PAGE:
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ASCII stands for the American Standard Code for Information Interchange, and is pronounced with a hard "C" sound, as ask-ee. As a standard, it was first adopted in 1963 and quickly became widely used throughout the computer world. It's used as a way of defining a set of characters that can be displayed by a computer on a screen, and includes some control characters that have special functions.
Basic ASCII uses seven bits to define each letter, meaning it can have up to 128 specific identifiers, 27 power. This size was chosen based on the common basic block of computing, the byte, which consists of eight bits. The eighth bit was often set aside for error-checking functions, leaving seven remaining for a character set.
There are 33 codes in ASCII that are used to represent things other than specific characters. The first 32 (0-31) represent things ranging from a chime sound, to a line feed command, to the start of a header. The final code, 127, represents a backspace. Beyond the first 31 bits are the printable characters. Bits 48-57 represent the numeric digits, bits 65-90 are the capital letters, and bits 97-122 are the lower-case letters. The rest of the bits are symbols of punctuation, mathematical symbols, and other symbols such as the pipe and tilde.
ASCII began in theory as a simpler character set, using six rather than seven bits. Ultimately it was decided that the addition of lower-case letters, punctuation, and control characters would greatly enhance its usefulness. Not long after its adoption, there was much discussion about possible replacements and adaptations of the code to incorporate non-English and even non-Roman characters. As early as 1972, an ISO standard (646) was created in an attempt to allow a greater range of characters. A number of problems existed with ISO-646, however, and it was left by the wayside.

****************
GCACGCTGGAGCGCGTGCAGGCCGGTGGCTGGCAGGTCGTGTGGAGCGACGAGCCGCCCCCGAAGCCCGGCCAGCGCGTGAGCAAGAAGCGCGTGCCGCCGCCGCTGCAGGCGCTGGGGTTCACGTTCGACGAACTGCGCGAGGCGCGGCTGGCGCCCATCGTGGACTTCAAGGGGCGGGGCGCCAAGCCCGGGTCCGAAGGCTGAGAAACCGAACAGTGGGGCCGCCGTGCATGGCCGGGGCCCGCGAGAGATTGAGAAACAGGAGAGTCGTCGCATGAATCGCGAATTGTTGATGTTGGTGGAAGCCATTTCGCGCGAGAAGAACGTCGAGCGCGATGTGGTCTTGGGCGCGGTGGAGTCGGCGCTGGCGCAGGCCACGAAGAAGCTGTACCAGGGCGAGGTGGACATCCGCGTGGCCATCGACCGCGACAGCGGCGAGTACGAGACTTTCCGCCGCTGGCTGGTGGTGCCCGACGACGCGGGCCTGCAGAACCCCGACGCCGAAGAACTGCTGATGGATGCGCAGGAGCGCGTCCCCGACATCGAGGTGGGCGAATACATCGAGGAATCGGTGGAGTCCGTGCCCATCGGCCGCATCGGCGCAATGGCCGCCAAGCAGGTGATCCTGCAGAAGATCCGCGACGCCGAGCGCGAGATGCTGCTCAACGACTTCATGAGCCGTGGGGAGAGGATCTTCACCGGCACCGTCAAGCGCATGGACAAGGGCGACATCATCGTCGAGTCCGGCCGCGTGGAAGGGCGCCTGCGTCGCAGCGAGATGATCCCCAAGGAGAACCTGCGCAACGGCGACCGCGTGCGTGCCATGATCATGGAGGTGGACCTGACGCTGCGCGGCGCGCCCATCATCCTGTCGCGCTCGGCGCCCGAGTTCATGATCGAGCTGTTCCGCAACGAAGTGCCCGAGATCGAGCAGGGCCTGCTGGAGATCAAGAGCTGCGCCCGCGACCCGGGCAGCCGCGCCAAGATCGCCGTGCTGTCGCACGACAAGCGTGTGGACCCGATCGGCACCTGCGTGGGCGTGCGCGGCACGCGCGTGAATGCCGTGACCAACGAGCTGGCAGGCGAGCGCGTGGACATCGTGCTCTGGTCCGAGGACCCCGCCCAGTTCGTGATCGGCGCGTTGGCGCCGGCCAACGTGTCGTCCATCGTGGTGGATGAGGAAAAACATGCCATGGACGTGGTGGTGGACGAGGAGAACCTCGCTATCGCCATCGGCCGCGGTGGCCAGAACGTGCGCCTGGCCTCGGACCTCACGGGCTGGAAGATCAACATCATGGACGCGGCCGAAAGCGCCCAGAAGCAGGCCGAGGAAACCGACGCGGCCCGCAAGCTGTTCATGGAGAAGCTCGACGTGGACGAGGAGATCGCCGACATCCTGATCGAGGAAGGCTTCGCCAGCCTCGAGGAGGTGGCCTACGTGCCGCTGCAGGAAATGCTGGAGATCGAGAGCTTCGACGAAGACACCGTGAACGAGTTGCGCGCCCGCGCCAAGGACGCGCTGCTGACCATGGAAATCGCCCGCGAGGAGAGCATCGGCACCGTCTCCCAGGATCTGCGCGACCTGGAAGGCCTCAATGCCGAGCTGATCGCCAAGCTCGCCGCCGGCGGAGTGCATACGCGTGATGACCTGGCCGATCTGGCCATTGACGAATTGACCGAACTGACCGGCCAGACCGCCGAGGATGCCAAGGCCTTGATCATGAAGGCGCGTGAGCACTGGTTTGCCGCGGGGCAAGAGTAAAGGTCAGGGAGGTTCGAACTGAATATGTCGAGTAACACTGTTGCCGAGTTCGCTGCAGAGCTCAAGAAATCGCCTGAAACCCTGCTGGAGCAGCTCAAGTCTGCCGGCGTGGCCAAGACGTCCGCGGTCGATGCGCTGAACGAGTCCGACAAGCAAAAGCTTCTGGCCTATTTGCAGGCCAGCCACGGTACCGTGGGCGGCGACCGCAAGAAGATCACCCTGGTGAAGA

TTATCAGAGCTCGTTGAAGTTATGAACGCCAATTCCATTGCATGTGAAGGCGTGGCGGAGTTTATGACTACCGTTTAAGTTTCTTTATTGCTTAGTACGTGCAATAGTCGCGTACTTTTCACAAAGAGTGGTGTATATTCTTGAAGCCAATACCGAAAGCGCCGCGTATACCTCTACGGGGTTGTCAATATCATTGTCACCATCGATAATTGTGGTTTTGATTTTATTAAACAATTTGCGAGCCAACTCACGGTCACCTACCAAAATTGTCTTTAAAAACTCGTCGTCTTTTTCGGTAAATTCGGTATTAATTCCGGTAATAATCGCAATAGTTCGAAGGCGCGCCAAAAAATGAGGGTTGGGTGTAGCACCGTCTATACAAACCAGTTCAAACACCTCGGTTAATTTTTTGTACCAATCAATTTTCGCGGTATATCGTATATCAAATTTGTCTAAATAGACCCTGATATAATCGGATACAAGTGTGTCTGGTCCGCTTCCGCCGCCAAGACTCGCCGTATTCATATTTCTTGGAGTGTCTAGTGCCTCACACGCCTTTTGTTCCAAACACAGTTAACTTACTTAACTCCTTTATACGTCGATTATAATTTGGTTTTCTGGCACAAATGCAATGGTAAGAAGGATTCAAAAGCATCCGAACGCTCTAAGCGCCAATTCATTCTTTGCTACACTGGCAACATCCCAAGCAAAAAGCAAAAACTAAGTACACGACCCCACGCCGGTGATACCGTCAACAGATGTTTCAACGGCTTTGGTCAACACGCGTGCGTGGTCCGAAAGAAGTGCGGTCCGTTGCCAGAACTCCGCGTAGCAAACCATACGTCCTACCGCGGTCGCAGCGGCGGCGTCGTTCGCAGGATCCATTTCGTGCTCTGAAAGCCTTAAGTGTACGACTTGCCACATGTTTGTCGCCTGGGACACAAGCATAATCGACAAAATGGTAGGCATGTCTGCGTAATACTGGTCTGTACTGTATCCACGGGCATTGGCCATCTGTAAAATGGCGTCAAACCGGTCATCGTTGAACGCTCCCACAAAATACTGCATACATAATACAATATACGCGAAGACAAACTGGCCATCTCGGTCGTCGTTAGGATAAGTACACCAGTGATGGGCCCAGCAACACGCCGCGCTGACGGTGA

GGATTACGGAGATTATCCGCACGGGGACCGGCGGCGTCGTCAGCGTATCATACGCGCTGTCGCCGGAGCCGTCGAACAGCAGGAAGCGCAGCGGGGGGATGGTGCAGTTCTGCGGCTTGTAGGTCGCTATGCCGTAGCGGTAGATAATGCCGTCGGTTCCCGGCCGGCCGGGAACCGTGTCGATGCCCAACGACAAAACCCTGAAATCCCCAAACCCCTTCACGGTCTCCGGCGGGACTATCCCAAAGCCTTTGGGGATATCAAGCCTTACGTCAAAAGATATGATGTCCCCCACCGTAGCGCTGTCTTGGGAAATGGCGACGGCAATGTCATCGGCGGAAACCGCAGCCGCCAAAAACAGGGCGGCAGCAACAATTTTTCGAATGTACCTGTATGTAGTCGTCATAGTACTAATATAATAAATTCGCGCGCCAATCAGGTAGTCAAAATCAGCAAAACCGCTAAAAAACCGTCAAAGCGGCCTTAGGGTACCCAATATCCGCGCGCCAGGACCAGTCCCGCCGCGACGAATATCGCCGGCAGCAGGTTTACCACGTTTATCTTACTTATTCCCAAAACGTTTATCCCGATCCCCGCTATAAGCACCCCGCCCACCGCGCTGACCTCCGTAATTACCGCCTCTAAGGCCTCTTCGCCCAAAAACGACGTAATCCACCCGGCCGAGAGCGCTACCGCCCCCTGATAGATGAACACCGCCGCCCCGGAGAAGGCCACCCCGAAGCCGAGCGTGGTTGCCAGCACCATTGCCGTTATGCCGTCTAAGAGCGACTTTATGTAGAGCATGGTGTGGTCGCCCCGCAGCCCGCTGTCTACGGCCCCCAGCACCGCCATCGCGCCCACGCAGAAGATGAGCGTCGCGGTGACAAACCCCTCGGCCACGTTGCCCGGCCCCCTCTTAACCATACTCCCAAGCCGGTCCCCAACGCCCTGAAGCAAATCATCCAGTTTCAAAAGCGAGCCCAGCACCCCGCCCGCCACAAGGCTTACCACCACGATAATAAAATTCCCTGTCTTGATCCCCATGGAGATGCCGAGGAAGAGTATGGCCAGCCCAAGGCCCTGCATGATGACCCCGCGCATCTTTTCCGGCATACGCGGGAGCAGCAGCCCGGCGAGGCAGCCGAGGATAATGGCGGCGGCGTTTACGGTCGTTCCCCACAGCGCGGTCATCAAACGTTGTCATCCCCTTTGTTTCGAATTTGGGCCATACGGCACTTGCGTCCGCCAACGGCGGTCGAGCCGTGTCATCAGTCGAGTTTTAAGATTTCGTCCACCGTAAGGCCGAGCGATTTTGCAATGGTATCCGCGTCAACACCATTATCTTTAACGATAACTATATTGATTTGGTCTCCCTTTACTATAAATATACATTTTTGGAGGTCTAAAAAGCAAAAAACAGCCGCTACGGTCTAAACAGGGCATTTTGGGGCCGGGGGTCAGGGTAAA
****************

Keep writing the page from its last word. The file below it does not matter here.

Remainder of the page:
The current leading contender for replacing this standard is the Unicode character set. It allows for essentially unlimited characters to be mapped by using collections of bytes to represent a character, rather than a single byte. The first byte of all Unicode standards remains dedicated to the ASCII character set, however, to preserve backward compatibility.
The standard is also sometimes discussed in reference to ASCII art. This describes the use of the basic character set to create visual approximations of images.
@pleonasm - People still do that, you know. Chat rooms don't want to be bogged down by a lot of image files that take a long time to load. ASCII art takes almost no time to load because it's so simple.
And there are some amazing creations out there. People who have managed to make photo realistic art using only ASCII characters.
Of course, there are also programs now which will do that for you. Once you break down each character so that it's just a way to make the screen lighter or darker, it's probably not that hard to make a program that would translate photos into ASCII art fairly quickly.
When you think about it smilies and things like that could also be called ASCII art, so we still use them all the time.
I didn't realize that's how you say ASCII. I've always thought it was said "ass-see" which probably shows how often I've ever actually talked to someone about it. Because, yeah, I did realize it was something to do with programming and the way computers see letters, but I didn't really think about it much.
I have seen a lot of ASCII art though, as it still seems to be fairly popular. I can remember when it was the main way that people traded images on the computer. People would give each other ASCII roses in chat rooms, for example. Ah, the good old days.